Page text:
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 Post subject: Arc Gaps
PostPosted: Sun Aug 31, 2014 1:03 pm 
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IEEE 1584 mentions that the electrode gaps were based on typical gaps found in equipment. I have seen references to that being based on a NEMA standard. I have searching for that NEMA document but do not know the number. Searches on NEMA website have not been fruitful.
Does anyone know what the document is that contains the spacings?


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 Post subject: Re: Arc Gaps
PostPosted: Tue Sep 02, 2014 10:46 am 
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I don't believe the bus spacing are explicitly defined in the NEMA/ANSI standards. They require a certain voltage withstand rating and the spacing is left to the manufacturer. IIRC, the IEEE 1584 actually measured bus spacings of typical equipment of each type defined and used an average (or minimum?).


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 Post subject: Re: Arc Gaps
PostPosted: Wed Oct 01, 2014 7:02 am 
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David Castor wrote:
I don't believe the bus spacing are explicitly defined in the NEMA/ANSI standards. They require a certain voltage withstand rating and the spacing is left to the manufacturer. IIRC, the IEEE 1584 actually measured bus spacings of typical equipment of each type defined and used an average (or minimum?).


I believe that is correct. The various IEEE, NEMA, and UL equipment standards are performance specifications that, for example, may state that equipment has to pass a certain level of impulse response test. It is up to the manufacturer to establish gaps and clearances that are sufficient for the equipment to pass. There are various rules of thumb and field guidelines for clearances, some of which may be based on actual testing or manufacturer's internal design guidelines, but those gaps and clearances are not set forth in some definitive way in a standard.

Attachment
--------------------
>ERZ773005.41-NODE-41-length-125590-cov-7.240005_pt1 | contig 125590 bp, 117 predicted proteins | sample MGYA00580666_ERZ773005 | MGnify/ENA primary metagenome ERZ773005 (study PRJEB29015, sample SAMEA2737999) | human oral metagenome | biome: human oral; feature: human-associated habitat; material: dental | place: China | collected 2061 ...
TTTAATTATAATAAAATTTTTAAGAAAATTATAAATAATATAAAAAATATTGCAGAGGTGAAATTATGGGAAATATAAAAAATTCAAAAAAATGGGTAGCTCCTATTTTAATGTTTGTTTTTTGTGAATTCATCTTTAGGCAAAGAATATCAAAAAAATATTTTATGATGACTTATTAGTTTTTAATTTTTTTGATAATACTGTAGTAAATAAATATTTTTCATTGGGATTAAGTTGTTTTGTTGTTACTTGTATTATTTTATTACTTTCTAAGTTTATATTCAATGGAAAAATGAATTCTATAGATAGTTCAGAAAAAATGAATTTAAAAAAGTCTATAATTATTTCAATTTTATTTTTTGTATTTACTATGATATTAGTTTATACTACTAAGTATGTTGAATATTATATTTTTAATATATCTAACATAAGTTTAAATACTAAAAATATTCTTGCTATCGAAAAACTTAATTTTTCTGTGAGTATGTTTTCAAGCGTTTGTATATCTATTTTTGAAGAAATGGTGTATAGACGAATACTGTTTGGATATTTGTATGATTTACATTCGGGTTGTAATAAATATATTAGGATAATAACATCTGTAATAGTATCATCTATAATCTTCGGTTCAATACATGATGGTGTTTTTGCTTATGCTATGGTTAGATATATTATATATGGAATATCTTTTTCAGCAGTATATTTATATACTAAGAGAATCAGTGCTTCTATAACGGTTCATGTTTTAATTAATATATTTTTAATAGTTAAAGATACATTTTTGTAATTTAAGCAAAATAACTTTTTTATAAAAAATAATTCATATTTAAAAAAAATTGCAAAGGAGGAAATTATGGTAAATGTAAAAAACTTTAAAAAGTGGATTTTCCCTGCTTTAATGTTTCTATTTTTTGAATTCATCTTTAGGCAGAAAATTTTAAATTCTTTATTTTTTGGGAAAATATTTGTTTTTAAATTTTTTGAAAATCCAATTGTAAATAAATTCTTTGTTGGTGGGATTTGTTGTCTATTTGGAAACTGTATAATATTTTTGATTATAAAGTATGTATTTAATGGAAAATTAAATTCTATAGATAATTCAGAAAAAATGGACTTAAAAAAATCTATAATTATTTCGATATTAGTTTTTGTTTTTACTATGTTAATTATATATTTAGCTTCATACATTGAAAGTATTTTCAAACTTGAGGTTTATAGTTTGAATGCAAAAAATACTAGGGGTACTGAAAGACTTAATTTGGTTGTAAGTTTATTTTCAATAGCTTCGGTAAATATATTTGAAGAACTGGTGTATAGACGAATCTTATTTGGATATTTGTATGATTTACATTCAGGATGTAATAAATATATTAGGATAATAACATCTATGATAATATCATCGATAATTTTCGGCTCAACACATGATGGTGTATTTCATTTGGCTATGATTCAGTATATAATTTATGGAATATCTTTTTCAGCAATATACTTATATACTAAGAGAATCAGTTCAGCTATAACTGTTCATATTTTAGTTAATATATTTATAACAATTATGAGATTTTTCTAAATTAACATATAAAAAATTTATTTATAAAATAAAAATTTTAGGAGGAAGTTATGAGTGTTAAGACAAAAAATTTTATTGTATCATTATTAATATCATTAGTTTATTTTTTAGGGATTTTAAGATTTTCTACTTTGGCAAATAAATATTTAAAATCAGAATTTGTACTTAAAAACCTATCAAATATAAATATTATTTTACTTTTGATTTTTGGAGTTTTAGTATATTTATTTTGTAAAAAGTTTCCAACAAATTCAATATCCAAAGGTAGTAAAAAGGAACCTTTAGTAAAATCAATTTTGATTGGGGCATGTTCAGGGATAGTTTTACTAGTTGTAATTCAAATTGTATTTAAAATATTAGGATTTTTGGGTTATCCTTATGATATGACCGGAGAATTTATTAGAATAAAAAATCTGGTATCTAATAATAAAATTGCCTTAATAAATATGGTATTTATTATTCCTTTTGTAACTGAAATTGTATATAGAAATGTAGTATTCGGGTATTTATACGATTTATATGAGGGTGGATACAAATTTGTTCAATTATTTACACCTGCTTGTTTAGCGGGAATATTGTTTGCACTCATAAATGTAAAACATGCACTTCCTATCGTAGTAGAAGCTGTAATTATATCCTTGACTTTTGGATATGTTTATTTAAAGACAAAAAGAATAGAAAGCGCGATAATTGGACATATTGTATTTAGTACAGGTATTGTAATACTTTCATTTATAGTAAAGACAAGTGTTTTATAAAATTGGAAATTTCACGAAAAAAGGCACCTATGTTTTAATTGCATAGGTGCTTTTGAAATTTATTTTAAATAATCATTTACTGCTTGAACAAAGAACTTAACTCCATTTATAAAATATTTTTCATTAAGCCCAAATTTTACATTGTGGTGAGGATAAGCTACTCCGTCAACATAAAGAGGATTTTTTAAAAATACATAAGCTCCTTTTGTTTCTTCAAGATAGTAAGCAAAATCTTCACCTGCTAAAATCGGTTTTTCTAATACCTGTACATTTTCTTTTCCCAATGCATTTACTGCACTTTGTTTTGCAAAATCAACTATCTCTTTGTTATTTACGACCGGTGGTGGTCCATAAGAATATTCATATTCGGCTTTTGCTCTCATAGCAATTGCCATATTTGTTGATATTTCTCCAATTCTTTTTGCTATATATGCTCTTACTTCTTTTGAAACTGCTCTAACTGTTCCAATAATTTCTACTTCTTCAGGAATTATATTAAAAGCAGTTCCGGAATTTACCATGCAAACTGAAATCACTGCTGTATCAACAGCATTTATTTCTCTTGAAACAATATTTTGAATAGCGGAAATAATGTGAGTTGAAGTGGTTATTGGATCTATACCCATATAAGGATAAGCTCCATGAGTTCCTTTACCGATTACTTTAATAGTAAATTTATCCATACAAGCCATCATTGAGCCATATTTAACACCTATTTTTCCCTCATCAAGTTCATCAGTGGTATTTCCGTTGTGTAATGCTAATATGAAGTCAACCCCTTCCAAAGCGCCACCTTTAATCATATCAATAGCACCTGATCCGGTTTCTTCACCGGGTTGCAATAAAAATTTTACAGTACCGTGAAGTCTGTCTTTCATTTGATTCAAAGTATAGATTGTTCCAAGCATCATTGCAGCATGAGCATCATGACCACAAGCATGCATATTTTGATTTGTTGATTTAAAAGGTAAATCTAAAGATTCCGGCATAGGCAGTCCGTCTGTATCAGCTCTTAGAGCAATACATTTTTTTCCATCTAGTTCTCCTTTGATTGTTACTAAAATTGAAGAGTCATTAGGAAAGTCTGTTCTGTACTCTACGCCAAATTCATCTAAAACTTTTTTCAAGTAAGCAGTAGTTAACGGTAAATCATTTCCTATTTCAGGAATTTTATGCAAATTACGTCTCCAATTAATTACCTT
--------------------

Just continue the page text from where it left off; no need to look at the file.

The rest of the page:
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 Post subject: Re: Arc Gaps
PostPosted: Wed Oct 01, 2014 7:19 am 
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wbd wrote:
IEEE 1584 mentions that the electrode gaps were based on typical gaps found in equipment. I have seen references to that being based on a NEMA standard. I have searching for that NEMA document but do not know the number. Searches on NEMA website have not been fruitful.
Does anyone know what the document is that contains the spacings?


Indeed, the numbers are published in the IEEE 1584 Table 2 - Classes of equipment and typical bus gaps.


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 Post subject: Re: Arc Gaps
PostPosted: Tue Oct 07, 2014 9:54 am 
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There are no specific standards for minimum spacing. However that being said, the actual bus spacing from one manufacturer to another is remarkably similar, even at medium voltage levels.

For instance, most 480/600 V gear has a 25 mm (1") spacing, almost universally. There are similar dimensions for 5 kV, etc.

If you look at bus gap you will find two things stand out. An increase in bus gap necessarily (longer arcs) increases the incident energy. But (and this is where the arc flash models fall down) it also results in a less stable arc that often self-extinguishes. This is true because the air gap needs to maintain a temperature of at least 5,000 k or higher for the air to remain conductive. Otherwise as the current crosses through zero, the arc does not restrike.


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 Post subject: Re: Arc Gaps
PostPosted: Thu Nov 13, 2014 8:23 am 
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Hi,

If the busses are coated with insulator like epoxy, how does that change the calculation? since arcing would be less likely to occur.?


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 Post subject: Re: Arc Gaps
PostPosted: Thu Nov 13, 2014 10:11 pm 
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IEEE 1584 does not consider arcing likelihood, only magnitude. IEEE 493 has limited data on arcing likelihood and breaks it down into phase-phase, and non-phase-phase. Most of the data is also very old. Do not assume epoxy bus is better. Arcs can travel across it, under it, and if it actually "stops" an arc, it can result in an increased incident energy from a plasma jet.


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